The use of technology is allowing the decision makers to experience the game with multiple cameras angles in real-time combined with the aggregated data from various sensors (stadiums, things, and athletes) thus making them make more objective and accurate decisions.

We as spectators or fans need more transparency about the exercise’s difficulty, degree of compliance and final score. And we have the technology to do it.

The IoT and AI technology don’t claim to be infallible – just very, very reliable and judges also need to be adapted to new technologies.

Fans

Without fans, sports would find it difficult to exist. It is understandable companies are also targeting fans with IoT and AI to keep them engaged whether in the stadium or at home.

How IoT and AI will attract the audience to the stadiums?

The stadiums, sports clubs and many leagues across the globe are incorporating technologies both inside and outside the stadium areas to boost the unique experiences for fans and not only during the gameplay.

The challenge is how to combine the latest technologies with old-school stuff to please supporters from both newer and older gen. people looking forward to witnessing a game in a stadium?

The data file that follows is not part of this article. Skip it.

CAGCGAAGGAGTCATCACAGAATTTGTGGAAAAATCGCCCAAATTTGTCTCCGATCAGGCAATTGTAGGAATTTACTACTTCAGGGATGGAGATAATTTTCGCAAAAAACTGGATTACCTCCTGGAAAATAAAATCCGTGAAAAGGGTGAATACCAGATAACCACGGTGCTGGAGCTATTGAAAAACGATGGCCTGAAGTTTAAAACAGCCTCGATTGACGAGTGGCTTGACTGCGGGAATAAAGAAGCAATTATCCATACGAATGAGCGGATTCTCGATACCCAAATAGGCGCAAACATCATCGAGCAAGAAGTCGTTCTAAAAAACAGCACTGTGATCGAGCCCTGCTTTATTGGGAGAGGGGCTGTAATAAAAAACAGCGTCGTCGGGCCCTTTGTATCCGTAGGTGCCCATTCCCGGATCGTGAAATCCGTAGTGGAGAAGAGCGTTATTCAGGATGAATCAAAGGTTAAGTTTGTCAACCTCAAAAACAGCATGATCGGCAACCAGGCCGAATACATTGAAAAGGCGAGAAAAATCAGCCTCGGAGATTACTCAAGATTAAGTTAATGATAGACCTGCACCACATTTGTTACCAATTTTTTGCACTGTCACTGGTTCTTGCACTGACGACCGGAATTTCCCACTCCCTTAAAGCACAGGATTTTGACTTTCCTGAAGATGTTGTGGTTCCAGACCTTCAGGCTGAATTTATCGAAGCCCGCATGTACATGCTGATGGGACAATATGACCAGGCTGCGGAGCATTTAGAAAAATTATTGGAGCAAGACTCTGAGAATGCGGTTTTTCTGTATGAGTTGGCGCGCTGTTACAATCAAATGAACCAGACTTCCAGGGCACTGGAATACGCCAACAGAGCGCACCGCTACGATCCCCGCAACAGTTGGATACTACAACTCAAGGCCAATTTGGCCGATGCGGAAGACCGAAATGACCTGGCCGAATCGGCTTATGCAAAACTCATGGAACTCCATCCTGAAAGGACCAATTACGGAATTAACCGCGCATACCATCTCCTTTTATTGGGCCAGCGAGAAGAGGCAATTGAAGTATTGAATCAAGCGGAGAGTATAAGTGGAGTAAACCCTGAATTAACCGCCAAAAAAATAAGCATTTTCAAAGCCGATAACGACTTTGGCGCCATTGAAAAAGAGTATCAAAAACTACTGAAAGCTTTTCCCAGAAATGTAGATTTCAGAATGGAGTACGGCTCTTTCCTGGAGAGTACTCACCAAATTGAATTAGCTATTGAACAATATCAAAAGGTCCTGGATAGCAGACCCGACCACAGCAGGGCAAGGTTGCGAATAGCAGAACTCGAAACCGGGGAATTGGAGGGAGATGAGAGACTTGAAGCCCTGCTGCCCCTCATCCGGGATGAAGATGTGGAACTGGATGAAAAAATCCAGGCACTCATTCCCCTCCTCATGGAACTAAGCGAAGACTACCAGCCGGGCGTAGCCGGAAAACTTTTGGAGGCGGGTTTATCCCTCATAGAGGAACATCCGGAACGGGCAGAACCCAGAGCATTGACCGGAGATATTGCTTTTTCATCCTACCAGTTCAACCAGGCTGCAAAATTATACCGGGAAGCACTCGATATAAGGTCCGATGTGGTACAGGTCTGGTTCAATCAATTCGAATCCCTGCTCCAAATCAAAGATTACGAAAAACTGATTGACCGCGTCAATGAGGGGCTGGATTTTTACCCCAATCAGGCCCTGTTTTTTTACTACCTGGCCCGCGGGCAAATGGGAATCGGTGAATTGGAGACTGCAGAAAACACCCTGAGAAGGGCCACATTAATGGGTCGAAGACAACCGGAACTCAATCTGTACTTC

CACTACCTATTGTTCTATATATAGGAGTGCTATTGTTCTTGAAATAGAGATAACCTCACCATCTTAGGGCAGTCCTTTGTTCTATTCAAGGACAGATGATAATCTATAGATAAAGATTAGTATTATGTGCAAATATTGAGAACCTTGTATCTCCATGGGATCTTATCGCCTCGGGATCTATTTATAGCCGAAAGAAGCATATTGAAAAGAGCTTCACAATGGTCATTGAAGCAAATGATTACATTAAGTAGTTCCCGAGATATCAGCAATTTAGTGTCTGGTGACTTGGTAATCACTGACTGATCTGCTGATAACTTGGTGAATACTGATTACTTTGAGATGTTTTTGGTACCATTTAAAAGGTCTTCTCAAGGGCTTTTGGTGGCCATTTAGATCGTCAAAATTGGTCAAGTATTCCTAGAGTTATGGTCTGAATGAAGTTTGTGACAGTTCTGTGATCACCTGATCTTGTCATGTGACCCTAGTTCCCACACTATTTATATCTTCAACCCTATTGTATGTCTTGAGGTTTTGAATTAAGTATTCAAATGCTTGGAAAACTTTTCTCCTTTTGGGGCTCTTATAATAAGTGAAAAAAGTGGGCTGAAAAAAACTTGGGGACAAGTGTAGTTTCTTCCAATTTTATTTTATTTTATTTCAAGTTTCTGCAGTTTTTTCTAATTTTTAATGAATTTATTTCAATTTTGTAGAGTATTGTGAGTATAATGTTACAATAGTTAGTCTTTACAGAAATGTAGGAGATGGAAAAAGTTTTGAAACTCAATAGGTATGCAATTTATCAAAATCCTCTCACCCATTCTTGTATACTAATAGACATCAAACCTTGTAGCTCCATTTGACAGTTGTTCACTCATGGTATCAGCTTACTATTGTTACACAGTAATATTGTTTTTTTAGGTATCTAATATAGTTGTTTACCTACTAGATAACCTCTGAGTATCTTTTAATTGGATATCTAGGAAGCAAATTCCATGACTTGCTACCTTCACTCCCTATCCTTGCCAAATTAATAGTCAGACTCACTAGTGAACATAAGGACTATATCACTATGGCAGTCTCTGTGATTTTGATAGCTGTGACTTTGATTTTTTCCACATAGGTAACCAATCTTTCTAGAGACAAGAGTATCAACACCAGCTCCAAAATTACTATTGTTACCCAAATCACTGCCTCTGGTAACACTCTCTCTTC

How will the stadiums of the future be? I read numerous initiatives of big clubs and leagues, but I am excited about the future stadium of Real Madrid. I wish the club would allow me to advise them how to create a smart intelligent Global environment to provide each fan with an individual experience, know who is in the crowd, learn fan behaviors to anticipate their needs.

How IoT and AI will transform the Industry?

“As long as sports remain a fascination for the masses, businesses will always have the opportunity to profit from it. As long as there is profiting to be gained from the world of sports, the investment in and incorporation of technology for sports will continue.”

I went through an article warning about an entirely new world order that is being formed right now. The author explained how 9 companies are responsible for the future of AI. Three of the companies are Chinese (Baidu, Alibaba, and Tencent, often collectively referred to as BAT), while the other six are American (Google, Amazon, IBM, Facebook, Apple, and Microsoft, often referred as the G.Mafia). The reason is obvious, as far as AI is about optimisation using the data that’s available, these 9 companies will manage most of the sports data generated in the world.